DeLonge: Yeah, you know because once again you got to think of Angels & Airwaves as an art project. Where we do things to make people think differently. It's not about the band, the album or just a movie. This specific indulgence is about human consciousness, connection, your daily interaction with other people and what that means to life overall. So we communicated that over twenty songs on a couple albums that comes out on November 11th. 11/11/11. We also communicated a different version of that through a science fiction film set in the future. Then we branded the entire thing with iconography that spells out the word "Love" that has its own set of definitions of mystery in its own symbology.
As a musician composing the music for the film, what was the process like for you? Did you create exclusive songs for the movie in a traditional way after it was shot, or did you use existing music and create scenes that would fit that tone or mood?
DeLonge: There were two moments. There were the initial sets of landscapes that Will was hearing in our band that inspired him to set his story in motion. Then it was scoring the film afterwards, taking those pieces off and saying, you need a whole new score that reports how this art has evolved. It happened over a few years and it definitely changed shape a few times, but that's how all art projects are to be honest.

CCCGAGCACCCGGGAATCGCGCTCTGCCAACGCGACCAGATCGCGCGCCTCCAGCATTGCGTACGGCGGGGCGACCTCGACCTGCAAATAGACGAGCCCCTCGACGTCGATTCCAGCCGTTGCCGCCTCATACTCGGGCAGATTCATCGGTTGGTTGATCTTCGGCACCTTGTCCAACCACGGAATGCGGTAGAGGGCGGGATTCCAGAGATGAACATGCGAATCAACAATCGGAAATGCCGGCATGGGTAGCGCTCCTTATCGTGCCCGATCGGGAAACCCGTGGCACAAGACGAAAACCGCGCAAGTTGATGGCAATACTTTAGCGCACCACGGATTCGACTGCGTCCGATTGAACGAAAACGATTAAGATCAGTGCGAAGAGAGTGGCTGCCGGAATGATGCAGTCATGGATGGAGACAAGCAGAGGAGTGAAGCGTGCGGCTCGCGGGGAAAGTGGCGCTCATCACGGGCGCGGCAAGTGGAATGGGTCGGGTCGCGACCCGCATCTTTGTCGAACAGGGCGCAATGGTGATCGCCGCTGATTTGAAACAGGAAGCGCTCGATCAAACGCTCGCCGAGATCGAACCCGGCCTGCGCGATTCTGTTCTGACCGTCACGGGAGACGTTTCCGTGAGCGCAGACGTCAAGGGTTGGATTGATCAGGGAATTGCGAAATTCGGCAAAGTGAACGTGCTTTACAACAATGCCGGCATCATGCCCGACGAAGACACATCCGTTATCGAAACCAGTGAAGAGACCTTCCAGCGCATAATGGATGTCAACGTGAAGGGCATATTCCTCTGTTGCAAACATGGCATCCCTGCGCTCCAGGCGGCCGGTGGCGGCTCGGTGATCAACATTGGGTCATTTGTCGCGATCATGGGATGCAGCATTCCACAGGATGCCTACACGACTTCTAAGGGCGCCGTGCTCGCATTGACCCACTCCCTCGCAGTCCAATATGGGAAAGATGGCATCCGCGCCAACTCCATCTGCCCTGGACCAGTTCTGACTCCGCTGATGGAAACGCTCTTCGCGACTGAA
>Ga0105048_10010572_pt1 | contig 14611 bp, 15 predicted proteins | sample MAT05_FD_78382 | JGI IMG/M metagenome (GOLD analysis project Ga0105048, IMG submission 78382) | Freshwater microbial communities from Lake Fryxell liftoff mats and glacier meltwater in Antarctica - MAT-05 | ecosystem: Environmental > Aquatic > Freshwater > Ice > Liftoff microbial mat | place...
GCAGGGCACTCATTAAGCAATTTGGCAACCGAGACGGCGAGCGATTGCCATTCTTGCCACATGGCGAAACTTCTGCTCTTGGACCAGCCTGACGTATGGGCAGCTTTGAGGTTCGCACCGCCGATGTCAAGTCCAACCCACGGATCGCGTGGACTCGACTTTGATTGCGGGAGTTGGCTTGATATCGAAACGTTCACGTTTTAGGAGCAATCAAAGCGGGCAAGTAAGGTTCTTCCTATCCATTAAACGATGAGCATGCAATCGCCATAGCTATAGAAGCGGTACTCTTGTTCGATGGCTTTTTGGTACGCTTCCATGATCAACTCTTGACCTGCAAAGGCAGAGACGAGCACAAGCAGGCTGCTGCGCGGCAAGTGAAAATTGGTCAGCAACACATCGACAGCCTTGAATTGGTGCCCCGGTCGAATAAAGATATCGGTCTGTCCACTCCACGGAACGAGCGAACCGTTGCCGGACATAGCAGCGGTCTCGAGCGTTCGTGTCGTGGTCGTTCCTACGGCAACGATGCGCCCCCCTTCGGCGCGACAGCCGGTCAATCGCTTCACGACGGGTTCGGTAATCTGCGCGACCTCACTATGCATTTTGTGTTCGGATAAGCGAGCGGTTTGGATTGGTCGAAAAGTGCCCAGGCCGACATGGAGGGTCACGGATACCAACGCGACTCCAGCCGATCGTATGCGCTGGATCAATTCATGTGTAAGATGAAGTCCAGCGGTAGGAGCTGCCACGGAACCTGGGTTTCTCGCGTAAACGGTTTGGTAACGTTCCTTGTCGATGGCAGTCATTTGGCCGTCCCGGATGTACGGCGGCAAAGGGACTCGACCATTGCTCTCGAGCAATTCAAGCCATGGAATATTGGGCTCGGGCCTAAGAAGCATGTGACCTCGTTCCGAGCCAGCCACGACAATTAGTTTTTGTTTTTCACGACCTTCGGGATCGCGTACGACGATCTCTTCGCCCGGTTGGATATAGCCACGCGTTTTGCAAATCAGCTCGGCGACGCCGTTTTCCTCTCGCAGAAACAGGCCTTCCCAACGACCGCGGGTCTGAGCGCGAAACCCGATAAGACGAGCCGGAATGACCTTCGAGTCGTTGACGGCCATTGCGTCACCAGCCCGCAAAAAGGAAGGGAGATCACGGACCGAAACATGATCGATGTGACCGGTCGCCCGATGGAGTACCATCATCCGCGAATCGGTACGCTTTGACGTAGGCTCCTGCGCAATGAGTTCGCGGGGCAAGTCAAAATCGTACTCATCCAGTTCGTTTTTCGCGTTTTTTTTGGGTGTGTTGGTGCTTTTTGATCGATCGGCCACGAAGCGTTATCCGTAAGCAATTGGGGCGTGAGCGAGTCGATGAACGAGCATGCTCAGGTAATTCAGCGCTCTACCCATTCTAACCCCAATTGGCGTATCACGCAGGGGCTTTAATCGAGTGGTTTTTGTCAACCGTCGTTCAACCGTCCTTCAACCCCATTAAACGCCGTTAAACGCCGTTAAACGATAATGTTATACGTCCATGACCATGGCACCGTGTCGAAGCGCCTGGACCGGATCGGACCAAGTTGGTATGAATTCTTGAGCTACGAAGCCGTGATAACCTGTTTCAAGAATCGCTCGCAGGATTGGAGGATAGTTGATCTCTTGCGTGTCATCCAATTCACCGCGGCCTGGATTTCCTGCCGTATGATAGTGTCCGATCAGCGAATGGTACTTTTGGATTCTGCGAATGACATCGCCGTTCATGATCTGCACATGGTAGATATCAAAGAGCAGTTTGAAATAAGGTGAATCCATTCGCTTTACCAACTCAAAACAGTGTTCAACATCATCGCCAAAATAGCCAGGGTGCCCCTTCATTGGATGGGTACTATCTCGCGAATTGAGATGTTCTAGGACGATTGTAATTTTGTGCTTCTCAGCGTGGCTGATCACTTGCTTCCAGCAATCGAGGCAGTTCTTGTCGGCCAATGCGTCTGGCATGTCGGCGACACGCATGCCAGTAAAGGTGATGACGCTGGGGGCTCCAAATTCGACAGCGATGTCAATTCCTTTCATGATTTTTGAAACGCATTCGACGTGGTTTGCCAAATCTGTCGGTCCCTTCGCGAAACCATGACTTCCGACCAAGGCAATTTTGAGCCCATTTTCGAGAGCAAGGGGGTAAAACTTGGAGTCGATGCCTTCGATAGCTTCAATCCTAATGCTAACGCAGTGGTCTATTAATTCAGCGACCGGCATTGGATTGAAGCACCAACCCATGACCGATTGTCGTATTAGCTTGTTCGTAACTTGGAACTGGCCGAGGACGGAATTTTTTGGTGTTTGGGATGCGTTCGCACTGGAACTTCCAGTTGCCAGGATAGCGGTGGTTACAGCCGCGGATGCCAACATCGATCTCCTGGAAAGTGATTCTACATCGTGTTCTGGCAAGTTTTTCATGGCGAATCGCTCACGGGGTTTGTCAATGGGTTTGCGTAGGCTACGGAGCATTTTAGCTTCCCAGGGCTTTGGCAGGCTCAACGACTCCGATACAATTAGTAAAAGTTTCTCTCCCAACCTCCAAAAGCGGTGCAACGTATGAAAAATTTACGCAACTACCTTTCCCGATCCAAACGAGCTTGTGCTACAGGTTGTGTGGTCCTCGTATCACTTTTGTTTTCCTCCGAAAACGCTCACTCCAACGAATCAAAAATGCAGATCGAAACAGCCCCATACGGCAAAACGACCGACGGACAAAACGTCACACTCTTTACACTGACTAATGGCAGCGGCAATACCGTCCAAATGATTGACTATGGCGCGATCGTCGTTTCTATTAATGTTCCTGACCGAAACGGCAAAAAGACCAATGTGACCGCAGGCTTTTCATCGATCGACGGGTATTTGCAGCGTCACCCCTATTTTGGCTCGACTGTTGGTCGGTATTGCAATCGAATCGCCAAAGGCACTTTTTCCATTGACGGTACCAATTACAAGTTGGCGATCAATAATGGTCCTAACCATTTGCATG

You mentioned that the new albums are dropping in November, are those "Love Part I and Part II?" Are these albums sort of the soundtrack to the film?
DeLonge: Yes there's Love Part I, which is an album that we put out for free on our website for a few months and took it off, you can't get it anywhere now. And then Love Part II, which is another eleven brand new songs. So it'll be Part I and Part II, which will be over twenty songs in response to the album available through Angels & Airwaves.com on 11/11/11.
What has the experience of executive producing a film been like for you? Is it something that you would like to do more of in the future?
DeLonge: Yeah, Angels & Airwaves is already working on two more films for the next two albums that we do and we really enjoy it. I personally love it. To me, giving somebody a chance to sit down and experience with full attention an idea that you have is incredible, and especially if it has to do with sonic and visuals at the same time. So that's like the best thing ever. For a musician that's used to people hearing our song on the radio in their car with street traffic coming over a static station, you know this is awesome to sit in a theater with a great sound system in the dark with some food and friends and experience it in a different kind of way. It's a really exciting time for art I think for me.
What can you tell me about Angels & Airwaves Presents: Love Live, the live event that is taking place in Boston on Wednesday for the official debut of the film?